“The Great Resignation is making it even more competitive for me to find my next opportunity,”  said a client yesterday while we checked in on her job search.

I asked her how many jobs she’s applied to.


And had she made a personal connection with anyone on LinkedIn at these organizations?


I’m going to get soap-boxy for a minute here.  Do not waste your time applying to jobs without making a personal connection.

Great Resignation or not, relationships are essential to your job search. 

The easiest way to make those connections is through LinkedIn.


How to use LinkedIn to create a personal connection with strangers at organizations you’re applying to.

LinkedIn is a great tool to create connections with strangers at the organizations you’re applying to for jobs. The platform is no longer for executive level types. It’s for all of us and currently has 740 million active users! It’s a source for learning content, a place to grow your professional brand and visibility, and build new industry relationships.

According to this article, “…more than 70% of professionals get hired at companies where they have a personal connection. Additionally, we know this: job candidates who are referred by an employee are 8 times more likely to get hired.”(Don’t love your LinkedIn profile? Check out my quick DIY course.)

So how do you actually use LinkedIn to make connections with strangers?


#1 Use your first degree connections to get an introduction to the people you need to meet at the company.

Head to LinkedIn and look up the company to see if you have any first degree connections you can ask to introduce you.

Here’s a message you can send to your LinkedIn connection requesting an introduction:

“Hi! I see you’re connected with X who works at Y. I’m interested in a role there and would like to hear more about the culture. Possible for you to e-introduce us? If so, I can give you some language to use in the email. I really appreciate it!”

It’s totally normal to ask your network for help. That’s why they are there. Don’t feel guilty. Just like when I taught you about asking for reviews and recommendations.

Don’t have a 1st degree LinkedIn connection to the stranger?

If you don’t have a connection, scroll through the employees of the company and search for the keywords in the job description and for “recruiter.” Start digging into profiles to see if any have been active within the last 90 days. If they have, send them a connection request – WITH A NOTE like:

“Hi! I see you work at X. I’m interested in applying for X and curious to hear more about the culture. Would you ever be open to a quick call? Thanks!”

Rinse and repeat.

Note: Some people add their email addresses to their LinkedIn profile under “Contact Info.” If it’s listed, it’s fair game to use.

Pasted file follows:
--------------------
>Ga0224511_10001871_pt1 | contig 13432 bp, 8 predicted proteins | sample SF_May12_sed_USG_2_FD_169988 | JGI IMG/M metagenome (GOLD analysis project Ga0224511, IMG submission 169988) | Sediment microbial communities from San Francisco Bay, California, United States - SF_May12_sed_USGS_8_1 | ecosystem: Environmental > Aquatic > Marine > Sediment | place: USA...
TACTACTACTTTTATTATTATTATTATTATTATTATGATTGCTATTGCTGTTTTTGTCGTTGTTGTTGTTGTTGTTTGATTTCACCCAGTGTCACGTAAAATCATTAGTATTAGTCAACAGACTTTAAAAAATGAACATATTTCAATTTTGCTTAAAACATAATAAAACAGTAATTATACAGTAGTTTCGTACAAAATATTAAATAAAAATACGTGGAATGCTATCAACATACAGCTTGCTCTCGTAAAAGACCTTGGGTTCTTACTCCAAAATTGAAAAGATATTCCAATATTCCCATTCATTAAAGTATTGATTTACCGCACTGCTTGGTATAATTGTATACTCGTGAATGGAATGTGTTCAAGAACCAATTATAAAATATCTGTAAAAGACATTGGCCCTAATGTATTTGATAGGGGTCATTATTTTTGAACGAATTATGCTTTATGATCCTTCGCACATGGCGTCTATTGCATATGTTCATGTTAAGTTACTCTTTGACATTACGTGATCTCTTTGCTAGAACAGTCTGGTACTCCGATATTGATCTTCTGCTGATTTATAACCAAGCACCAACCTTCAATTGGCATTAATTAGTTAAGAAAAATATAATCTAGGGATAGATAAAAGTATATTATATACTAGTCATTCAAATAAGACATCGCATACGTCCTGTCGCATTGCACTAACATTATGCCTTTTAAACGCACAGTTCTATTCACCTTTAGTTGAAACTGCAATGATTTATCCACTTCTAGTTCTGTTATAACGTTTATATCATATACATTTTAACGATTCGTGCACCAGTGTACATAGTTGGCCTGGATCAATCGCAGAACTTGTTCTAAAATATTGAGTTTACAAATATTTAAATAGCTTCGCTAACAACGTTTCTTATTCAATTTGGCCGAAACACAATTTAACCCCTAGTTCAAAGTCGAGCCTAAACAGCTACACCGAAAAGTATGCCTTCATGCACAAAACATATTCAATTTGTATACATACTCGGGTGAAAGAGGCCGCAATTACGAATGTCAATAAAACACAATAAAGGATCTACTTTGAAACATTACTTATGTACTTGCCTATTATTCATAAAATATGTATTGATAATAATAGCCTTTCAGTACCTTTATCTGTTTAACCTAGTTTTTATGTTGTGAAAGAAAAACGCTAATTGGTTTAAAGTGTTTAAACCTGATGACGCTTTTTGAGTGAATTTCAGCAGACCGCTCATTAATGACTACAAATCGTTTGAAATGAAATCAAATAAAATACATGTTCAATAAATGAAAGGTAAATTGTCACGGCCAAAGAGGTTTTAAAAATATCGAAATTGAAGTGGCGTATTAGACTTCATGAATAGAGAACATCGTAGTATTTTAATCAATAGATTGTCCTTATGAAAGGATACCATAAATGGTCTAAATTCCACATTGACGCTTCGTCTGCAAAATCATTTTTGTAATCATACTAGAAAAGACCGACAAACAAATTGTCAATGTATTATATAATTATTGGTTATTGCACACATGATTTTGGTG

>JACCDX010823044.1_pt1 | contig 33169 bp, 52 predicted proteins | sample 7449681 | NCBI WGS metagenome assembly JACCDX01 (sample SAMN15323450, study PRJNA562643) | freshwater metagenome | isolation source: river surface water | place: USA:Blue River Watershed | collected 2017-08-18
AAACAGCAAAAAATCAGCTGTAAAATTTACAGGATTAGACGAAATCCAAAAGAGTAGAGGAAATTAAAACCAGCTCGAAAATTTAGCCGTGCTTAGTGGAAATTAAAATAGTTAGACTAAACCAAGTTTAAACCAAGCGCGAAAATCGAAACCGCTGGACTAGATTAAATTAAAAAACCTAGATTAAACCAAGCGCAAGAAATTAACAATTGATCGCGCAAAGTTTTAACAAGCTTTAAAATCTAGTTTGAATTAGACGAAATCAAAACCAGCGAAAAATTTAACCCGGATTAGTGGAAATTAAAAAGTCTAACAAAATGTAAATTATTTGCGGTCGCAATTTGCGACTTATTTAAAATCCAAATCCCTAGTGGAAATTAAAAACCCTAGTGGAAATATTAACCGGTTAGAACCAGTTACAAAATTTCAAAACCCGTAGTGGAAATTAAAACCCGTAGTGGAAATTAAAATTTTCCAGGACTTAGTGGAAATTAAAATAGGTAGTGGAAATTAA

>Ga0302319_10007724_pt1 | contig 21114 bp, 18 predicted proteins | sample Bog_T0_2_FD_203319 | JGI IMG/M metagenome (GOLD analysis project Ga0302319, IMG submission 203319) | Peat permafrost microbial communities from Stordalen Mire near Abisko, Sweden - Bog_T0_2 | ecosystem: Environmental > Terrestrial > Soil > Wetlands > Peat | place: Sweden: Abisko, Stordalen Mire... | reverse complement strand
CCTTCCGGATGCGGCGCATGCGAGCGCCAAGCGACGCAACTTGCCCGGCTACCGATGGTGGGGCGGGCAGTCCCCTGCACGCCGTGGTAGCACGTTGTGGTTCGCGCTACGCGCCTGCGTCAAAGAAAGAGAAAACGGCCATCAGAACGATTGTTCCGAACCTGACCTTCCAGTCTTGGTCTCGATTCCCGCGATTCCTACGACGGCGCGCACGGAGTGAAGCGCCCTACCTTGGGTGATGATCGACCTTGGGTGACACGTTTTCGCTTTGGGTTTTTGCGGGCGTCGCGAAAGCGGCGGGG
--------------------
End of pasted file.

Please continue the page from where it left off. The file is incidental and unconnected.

#2 Engage with the stranger’s posts on LinkedIn and Twitter to make a personal connection and become known to them.

Head to LinkedIn and Twitter to comment and engage with employees’ posts and content. You want them to get familiar with your name so ask questions, congratulate them on successes, and add to the conversation. This shows initiative and interest. Keep it less “stalker “and more “cheerleader.”


#3 Find out where the stranger networks professionally and start networking there as a conversation starter.

Attend events and webinars they are speaking at/participating in (if they’re open to the public) and be active in the chat. Avoid the tendency to lurk! You’re there so they can see your name and get to know you.

This experience will be something you can bring up in a LinkedIn message when you invite them to connect (which you will), during an interview, on a cover letter, etc.

How do you know what events they will be at? Check their LinkedIn activity, any other social media you find them on, and Google their name to see if anything comes up in the search. It’s likely if they are speaking, they will come up on the event website or they will have posted about the event.


Remember, LinkedIn is meant for connecting with strangers.

LinkedIn is a professional networking tool. It is designed for collaboration, resource sharing, and self-promotion. It is also designed for strangers to become colleagues and industry peers.

Do yourself a favor and try building a relationship before applying to a job without a personal connection.


Are we connected on LinkedIn yet? If not, let’s connect! You can find me here. Who knows, I may have a connection you’re looking for.